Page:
Even in our weakness, God can accomplish his mighty works through us.

Dear Father, let your Spirit work through me and provide me with all I need to serve you with a full heart all my life long.  In Jesus’ name.  Amen.

Never allow your disability, weakness, or fears to discourage you from a willingness to be used by God for his glorious purposes.

Saturday, July 28, 2012

When My Parent Ages


Bible Verse:

Proverbs 23:22 (ESV) – Listen to your father who gave you life, and do not despise your mother when she is old.

Additional Bible Reading:

Exodus 20:12 (ESV) – Honor your father and your mother, that your days may be long in the land that the Lord your God is giving you.


The doctor’s assessment read, “Global dementia, likely vascular dementia, cannot rule out concomitant Alzheimer’s type dementia.” The medical report confirmed our haunting suspicion as my siblings and I had begun to witness the gradual loss of cognitive function of our intelligent mother, who had earned a doctorate degree in education. The troublesome diagnosis thrust us on a formidable journey with a growing group as “the number of Americans living in the United States as caregivers to someone with Alzheimer’s or a different type of dementia is fifteen million,” according to Maria Carrillo, Ph.D., with the Alzheimer’s Association. God is allowing my siblings and me to assume new responsibilities in the care of our mother, and he will not forsake us.


Dear Father, I ask for your wisdom to make decisions for my parents that honor them and glorify you. In Jesus’ name I pray. Amen.


Examine choices for your aging parent. Consult with professionals and Christian friends who can walk the difficult journey with you.

Tuesday, July 17, 2012

A New School Year Begins

As a new school year is about to begin, teachers, students, and parents are all busily preparing for a new term. Parents and students are shopping for school supplies and perhaps a new school wardrobe to accommodate the summer growth spurt. Teachers are busily studying the year’s curriculum, planning lessons, and decorating their classroom. Anxiety is rampant for each in different ways. Students are anxious about who their teacher is and if their teacher will “like” them; they worry about getting bullied by classmates. Teachers hope that their students will be respectful and attentive to instruction, that the relationships with their students’ parents will be beneficial to the learning process. Parents worry about their child’s teacher, the quality of instruction, and the classroom setting in which they hope their child will thrive. The following poem is from the perspective of a parent:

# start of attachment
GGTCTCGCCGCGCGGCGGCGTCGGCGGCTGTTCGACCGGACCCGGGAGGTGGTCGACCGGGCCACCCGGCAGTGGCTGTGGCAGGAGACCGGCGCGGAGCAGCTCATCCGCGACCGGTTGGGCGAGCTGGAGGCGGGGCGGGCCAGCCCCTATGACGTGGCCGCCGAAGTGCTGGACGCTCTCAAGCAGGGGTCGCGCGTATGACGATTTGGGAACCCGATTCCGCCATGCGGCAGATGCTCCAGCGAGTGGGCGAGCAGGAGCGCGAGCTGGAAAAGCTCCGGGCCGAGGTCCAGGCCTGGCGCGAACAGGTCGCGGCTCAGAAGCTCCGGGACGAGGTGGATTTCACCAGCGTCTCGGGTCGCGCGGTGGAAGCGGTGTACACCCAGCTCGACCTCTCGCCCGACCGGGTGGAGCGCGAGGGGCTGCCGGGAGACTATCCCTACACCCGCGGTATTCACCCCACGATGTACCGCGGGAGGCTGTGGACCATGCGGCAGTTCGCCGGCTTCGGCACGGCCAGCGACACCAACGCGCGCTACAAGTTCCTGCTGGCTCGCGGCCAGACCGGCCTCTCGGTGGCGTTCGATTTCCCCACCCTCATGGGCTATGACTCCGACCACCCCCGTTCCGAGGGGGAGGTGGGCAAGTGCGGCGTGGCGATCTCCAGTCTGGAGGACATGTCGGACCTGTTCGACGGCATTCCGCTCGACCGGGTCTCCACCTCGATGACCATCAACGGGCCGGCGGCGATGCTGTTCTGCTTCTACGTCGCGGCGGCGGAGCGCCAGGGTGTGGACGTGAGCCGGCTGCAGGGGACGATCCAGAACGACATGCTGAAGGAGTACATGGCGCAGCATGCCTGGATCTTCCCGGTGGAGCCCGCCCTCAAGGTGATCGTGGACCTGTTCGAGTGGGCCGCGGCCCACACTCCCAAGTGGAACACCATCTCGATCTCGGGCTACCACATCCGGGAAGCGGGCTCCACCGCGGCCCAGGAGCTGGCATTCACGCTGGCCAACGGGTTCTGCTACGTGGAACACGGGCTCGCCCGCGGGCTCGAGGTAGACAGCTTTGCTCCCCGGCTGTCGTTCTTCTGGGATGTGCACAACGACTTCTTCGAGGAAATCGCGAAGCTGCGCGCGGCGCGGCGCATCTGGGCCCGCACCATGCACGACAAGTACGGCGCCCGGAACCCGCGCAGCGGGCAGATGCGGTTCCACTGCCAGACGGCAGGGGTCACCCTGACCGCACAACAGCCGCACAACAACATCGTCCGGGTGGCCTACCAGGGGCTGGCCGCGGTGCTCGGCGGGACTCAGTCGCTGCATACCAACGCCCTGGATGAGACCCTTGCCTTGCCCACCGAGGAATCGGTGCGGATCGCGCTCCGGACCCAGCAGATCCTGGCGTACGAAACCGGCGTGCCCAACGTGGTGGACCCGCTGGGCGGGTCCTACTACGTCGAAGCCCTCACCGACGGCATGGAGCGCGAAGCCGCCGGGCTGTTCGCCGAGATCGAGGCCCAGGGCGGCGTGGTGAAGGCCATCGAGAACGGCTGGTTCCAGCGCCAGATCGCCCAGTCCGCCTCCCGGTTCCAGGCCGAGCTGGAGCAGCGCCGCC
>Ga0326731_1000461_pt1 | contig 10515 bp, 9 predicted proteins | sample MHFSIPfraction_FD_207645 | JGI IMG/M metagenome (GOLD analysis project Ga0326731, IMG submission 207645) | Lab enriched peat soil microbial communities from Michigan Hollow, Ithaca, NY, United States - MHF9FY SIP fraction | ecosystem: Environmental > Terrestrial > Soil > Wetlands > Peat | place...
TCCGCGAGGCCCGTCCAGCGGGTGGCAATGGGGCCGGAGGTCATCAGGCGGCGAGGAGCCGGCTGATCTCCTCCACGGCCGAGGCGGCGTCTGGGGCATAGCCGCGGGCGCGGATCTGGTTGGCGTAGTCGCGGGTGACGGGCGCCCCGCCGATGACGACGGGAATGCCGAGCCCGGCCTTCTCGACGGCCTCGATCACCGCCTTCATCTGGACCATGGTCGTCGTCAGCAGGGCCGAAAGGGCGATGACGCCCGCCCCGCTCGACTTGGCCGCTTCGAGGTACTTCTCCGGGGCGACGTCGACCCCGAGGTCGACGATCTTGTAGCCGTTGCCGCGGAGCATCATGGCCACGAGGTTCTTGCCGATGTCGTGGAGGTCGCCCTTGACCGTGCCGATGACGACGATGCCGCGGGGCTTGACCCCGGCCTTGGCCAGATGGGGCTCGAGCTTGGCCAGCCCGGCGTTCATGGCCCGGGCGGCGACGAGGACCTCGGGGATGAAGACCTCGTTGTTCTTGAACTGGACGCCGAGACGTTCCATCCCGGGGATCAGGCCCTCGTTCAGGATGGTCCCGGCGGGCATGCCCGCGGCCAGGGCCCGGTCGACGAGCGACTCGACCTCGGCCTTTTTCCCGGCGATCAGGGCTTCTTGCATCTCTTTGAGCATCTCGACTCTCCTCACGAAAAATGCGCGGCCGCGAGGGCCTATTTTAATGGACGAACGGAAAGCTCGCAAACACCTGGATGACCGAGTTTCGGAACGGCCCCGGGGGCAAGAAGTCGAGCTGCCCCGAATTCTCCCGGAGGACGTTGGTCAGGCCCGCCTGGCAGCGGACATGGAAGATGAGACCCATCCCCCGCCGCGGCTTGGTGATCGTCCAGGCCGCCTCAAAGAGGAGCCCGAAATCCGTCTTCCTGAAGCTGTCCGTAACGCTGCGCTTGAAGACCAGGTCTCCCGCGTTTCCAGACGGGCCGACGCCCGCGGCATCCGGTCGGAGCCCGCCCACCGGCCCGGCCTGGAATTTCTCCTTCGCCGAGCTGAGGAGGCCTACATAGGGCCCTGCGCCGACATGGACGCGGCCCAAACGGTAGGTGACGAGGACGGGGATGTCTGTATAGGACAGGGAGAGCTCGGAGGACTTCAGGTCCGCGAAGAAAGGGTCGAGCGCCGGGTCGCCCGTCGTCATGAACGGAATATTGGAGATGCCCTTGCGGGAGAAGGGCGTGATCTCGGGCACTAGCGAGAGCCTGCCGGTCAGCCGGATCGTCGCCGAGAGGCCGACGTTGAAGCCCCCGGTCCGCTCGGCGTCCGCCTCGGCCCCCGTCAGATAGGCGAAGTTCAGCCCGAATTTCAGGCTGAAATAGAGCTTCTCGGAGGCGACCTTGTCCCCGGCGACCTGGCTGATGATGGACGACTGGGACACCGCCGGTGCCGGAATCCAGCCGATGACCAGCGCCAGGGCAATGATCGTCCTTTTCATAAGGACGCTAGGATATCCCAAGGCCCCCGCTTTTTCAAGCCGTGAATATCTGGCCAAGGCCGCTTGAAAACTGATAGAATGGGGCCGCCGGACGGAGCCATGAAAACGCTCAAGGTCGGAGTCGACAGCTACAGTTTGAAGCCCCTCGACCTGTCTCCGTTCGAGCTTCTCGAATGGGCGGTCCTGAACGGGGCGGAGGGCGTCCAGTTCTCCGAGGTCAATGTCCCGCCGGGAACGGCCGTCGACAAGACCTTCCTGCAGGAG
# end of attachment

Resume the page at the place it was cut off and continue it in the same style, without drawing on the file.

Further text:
We held their hands the first day of school.
Our hearts were filled with pride.
There was an aura of fear and apprehension
As we stood close to their side.
We deposited our children at your door,
Our most precious and prized possessions.
We trusted that you would give them more
Then Reading and Writing lessons.
Our unspoken words were, give them self worth.
They are little children, respect their rights.
Teach them with love and remember compassion.
Use a firm hand to break up their fights.
As the years went by, you did us proud
With your guiding hand and understanding smile.
You gave much more than we expected.
That was your way, your undeniable style.
What higher tribute can we pay a teacher?
To what greater heights can he ascend?
Than to have his students praise his work,
And to say "He is my friend."
- Myrna Beth Lambert

This next poem, A Classroom, which I wrote, is a Noticing Poem that utilizes the refrain, I Know. A Noticing Poem focuses on sounds, smells, and words that use imagery so that the reader can picture something in his or her mind. As students, parents, and teachers all get ready to begin another school year, perhaps this Noticing Poem will help prepare you for that special first day.

I Know a Classroom... (sounds)
+ The quiet chatter of students conferring on a team project
+ The clicking of computer keys as students compose individual essays on their keyboards
+ The startling, piercing ring of the school bell announcing the end of class

I Know a Classroom... (smells)
+ The allergy-afflicting suffocation of airborne chalk dust
+ The gagging perspiration odors following afternoon recess
+ The heady intoxicating smell of permanent markers

I Know a Classroom... (words)
+ "Students, please take your seats."
+ "I forgot my homework."
+ "Great job, class."

I Know a Classroom...

Tuesday, June 26, 2012

Finding Contentment

Bible Verse: Philippians 4:4-13 (ESV) – “…I have learned in whatever situation I am to be content…”

Additional Bible Readings:

II Corinthians 11:24-30; Romans 8:28